24 August 2017 – The murder of Cándido Ríos Vazquez in Hueyapan de Ocampo, Veracruz state, on 22 August is yet another tragic example of the Mexican authorities’ failure to protect its journalists. The murder of Ríos marks the ninth murder of a print journalist this year.
Cándido Ríos Vazquez was shot dead alongside two others (one of them a former police chief) by an unknown assailant; he died on his way to hospital. According to media reports, he had been receiving threats since 2012. For the last 10 years, Ríos Vazquez had been covering the police beat for Diario de Acayucan newspaper, and was known to have had conflicts with former officials of Hueyapan. Ríos Vazquez was under the protection of the Veracruz State Commission for the Protection of Journalists (Comisión Estatal para la Atención y Protección de Periodistas – CEAPP), a body created by the Veracruz state government in 2012 but in principle independent.
“Ríos Vazquez’ murder is made all the more alarming with the knowledge that he was under the protection of the state’s protection mechanism.” Said Jennifer Clement, PEN International President. “The authorities must act now to investigate this killing and any links to Ríos Vazquez’ journalism, and to find a way to make these protection programmes work.”
Ríos Vazquez’ murder comes less than a month after the murder of journalist Luciano Rivera Salgado. Rivera Salgado, who was a news anchor for CNR Noticias Canal 54, and an editor and contributor to El Dictamen, was reportedly killed in a bar fight in Playas de Rosarito, Baja California state on 31 July 2017. The case has still not been resolved, while journalists and NGOs alike have sought assurances that his work as a journalist is investigated as a possible motive.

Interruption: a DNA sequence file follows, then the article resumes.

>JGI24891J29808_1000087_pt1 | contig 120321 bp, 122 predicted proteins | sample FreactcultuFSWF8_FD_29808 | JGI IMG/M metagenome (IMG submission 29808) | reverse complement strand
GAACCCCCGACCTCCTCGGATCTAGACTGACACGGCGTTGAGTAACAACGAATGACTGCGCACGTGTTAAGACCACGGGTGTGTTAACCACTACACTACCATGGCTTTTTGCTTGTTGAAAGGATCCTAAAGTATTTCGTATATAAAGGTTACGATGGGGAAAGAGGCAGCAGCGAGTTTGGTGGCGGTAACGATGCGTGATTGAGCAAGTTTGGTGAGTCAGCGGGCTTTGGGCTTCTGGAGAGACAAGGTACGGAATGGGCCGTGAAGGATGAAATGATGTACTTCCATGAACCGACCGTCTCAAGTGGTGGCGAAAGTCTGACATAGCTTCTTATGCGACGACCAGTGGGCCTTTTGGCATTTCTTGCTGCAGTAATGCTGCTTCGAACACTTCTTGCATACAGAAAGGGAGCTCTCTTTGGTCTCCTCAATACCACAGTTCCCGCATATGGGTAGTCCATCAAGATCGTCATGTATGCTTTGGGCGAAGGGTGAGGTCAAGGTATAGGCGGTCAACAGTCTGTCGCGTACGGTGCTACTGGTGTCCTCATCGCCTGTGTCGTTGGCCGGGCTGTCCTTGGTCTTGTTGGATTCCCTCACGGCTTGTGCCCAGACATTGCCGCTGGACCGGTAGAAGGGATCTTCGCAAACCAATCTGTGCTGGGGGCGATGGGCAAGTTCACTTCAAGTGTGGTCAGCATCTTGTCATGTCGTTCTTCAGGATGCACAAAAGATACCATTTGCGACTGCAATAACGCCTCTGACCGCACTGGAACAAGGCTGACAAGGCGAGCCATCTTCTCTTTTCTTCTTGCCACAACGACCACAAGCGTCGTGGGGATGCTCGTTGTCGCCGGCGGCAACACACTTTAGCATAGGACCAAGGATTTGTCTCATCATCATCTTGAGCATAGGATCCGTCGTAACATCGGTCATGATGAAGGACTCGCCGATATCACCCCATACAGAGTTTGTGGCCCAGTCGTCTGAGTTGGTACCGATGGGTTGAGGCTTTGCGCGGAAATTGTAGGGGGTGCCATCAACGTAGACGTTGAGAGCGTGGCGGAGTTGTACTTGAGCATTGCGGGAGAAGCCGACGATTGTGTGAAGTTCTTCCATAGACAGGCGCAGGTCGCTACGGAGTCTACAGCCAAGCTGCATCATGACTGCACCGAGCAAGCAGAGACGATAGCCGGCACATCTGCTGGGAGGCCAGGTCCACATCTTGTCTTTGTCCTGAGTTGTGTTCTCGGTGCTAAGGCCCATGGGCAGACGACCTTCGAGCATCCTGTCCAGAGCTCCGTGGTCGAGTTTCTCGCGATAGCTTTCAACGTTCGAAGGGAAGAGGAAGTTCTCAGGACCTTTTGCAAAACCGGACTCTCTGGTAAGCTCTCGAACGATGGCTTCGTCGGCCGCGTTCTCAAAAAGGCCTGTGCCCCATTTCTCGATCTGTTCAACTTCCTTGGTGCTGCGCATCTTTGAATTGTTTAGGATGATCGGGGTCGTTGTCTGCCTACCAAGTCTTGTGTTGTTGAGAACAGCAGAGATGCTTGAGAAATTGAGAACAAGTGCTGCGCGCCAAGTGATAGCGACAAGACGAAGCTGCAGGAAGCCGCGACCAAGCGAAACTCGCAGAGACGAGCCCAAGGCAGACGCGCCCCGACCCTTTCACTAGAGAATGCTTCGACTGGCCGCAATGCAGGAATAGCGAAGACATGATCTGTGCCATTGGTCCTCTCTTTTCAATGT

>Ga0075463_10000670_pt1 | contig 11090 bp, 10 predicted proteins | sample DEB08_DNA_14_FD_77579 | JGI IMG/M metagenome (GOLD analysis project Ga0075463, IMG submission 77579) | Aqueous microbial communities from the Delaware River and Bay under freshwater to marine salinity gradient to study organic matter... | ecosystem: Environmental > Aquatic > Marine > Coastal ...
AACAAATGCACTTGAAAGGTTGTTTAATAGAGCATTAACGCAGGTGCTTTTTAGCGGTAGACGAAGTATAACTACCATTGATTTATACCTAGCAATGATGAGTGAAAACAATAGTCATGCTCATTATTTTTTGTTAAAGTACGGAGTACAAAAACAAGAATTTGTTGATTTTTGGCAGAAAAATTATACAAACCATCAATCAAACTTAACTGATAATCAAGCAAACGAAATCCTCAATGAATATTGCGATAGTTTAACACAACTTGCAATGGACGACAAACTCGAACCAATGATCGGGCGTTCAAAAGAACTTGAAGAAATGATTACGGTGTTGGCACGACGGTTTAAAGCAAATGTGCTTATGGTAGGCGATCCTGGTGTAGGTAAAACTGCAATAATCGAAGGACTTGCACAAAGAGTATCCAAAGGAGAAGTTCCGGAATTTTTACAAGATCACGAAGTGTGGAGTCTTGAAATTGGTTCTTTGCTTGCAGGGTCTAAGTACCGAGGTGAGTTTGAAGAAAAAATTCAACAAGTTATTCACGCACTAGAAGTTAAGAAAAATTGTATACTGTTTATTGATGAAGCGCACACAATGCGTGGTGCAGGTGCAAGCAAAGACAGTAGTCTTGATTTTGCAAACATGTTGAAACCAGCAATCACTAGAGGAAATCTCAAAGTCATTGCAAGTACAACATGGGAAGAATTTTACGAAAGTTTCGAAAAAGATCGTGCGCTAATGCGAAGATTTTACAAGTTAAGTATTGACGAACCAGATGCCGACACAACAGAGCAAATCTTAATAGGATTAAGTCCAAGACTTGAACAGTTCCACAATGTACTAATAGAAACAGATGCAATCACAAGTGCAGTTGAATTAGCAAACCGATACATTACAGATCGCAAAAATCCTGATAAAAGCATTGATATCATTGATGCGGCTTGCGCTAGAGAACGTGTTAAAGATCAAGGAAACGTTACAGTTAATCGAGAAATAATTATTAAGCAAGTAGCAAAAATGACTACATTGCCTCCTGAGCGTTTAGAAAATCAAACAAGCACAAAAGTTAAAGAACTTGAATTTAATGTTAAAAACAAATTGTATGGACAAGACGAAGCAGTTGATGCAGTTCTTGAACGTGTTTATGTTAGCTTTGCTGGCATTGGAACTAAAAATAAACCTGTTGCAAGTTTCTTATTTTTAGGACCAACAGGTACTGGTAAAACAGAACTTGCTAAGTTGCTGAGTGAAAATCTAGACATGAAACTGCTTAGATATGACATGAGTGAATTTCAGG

According to Article 19, in the first quarter of 2017, an average of 1.5 attacks against the press were carried out in Mexico each day. Veracruz state is one of the most dangerous; at least 16 writers and print journalists have been killed in Veracruz state since 2004, 13 since 2010, among them Pedro Tamayo Rosas who was also under the protection of CEAPP. On 21 August, writer and journalist Héctor de Mauleón, stated in his column for El Universal: “All kinds of attacks against communicators are registered in the state.” Mauleón has also received constant and serious threats for his investigative journalism, the most recent of which occurred on 16 August.
At least nine writers and print journalists have been killed in Mexico since March 2017, bringing the total number of those killed to 89 since 2004. The Mexican authorities must act. PEN International calls on the Mexican authorities to carry out swift and impartial investigations into the killings of journalists Cándido Ríos Vazquez and Luciano Rivera Salgado, ensuring that any possible link to their journalism is explored fully, and to bring the perpetrators to justice. PEN also calls on the authorities to do more to protect its journalists and bring an end to the cycle of impunity for such crimes.